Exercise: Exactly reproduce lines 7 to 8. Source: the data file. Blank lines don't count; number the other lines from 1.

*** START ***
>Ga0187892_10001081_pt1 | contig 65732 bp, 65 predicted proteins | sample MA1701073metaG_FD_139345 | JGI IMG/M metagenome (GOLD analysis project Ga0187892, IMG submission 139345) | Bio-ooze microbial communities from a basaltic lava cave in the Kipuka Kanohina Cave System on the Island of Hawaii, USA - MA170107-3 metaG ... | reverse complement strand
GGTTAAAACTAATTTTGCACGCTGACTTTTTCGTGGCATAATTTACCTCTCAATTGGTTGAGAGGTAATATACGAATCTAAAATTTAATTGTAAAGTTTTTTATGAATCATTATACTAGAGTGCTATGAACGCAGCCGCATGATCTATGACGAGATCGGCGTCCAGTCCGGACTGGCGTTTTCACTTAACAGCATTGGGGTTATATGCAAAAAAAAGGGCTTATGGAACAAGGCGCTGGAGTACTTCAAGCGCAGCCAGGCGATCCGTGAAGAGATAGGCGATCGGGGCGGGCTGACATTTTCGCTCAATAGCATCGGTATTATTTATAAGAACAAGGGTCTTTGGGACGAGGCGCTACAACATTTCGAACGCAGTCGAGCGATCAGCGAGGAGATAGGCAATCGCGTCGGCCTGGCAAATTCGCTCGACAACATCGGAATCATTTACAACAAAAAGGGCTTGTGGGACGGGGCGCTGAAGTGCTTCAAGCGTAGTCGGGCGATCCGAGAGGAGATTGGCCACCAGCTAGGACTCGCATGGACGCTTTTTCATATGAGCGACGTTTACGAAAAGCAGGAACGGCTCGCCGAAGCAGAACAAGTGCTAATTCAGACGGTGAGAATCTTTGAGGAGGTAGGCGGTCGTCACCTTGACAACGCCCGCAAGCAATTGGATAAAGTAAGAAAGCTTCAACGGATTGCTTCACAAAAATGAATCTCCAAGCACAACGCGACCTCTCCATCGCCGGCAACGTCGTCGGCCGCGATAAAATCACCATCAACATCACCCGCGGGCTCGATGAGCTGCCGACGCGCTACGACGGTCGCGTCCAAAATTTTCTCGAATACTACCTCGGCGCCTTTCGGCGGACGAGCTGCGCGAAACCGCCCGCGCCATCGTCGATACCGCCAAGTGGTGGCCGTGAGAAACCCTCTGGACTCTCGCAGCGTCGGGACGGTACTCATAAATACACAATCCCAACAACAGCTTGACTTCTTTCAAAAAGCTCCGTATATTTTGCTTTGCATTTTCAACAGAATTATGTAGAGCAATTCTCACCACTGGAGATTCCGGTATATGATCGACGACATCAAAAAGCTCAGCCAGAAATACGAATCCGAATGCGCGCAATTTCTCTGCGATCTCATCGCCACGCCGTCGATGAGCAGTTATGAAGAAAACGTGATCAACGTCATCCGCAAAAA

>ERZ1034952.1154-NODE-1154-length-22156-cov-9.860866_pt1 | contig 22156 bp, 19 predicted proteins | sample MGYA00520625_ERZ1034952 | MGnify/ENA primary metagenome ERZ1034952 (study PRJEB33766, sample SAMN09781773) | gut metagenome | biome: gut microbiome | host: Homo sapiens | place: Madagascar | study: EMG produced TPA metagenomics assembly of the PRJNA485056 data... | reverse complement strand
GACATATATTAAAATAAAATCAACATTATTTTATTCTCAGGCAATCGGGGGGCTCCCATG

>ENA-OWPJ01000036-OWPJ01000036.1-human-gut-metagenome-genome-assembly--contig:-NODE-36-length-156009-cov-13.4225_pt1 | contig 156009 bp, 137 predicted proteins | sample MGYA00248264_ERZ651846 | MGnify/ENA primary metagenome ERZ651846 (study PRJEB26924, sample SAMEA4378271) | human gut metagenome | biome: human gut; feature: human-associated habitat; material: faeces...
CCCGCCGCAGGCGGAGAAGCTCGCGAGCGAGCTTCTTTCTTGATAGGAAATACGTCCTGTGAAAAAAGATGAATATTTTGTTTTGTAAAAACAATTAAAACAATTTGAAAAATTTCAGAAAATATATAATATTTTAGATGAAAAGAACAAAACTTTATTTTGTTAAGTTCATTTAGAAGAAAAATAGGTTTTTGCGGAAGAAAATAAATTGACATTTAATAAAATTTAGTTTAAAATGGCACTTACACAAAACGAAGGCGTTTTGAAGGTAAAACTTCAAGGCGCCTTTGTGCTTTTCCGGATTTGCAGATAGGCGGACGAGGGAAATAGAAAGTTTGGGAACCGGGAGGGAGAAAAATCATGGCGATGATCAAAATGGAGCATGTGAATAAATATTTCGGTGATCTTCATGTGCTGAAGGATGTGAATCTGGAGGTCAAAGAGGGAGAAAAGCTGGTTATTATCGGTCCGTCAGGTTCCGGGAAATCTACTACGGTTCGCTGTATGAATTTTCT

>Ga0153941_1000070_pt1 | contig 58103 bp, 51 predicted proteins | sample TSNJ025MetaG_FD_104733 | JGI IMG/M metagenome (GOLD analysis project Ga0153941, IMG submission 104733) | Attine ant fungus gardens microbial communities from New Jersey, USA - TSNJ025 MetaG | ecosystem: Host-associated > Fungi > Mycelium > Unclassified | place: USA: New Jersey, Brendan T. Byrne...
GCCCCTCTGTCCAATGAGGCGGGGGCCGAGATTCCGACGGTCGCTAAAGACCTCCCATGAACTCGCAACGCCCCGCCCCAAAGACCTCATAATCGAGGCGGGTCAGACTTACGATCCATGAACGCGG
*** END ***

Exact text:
>Ga0153941_1000070_pt1 | contig 58103 bp, 51 predicted proteins | sample TSNJ025MetaG_FD_104733 | JGI IMG/M metagenome (GOLD analysis project Ga0153941, IMG submission 104733) | Attine ant fungus gardens microbial communities from New Jersey, USA - TSNJ025 MetaG | ecosystem: Host-associated > Fungi > Mycelium > Unclassified | place: USA: New Jersey, Brendan T. Byrne...
GCCCCTCTGTCCAATGAGGCGGGGGCCGAGATTCCGACGGTCGCTAAAGACCTCCCATGAACTCGCAACGCCCCGCCCCAAAGACCTCATAATCGAGGCGGGTCAGACTTACGATCCATGAACGCGG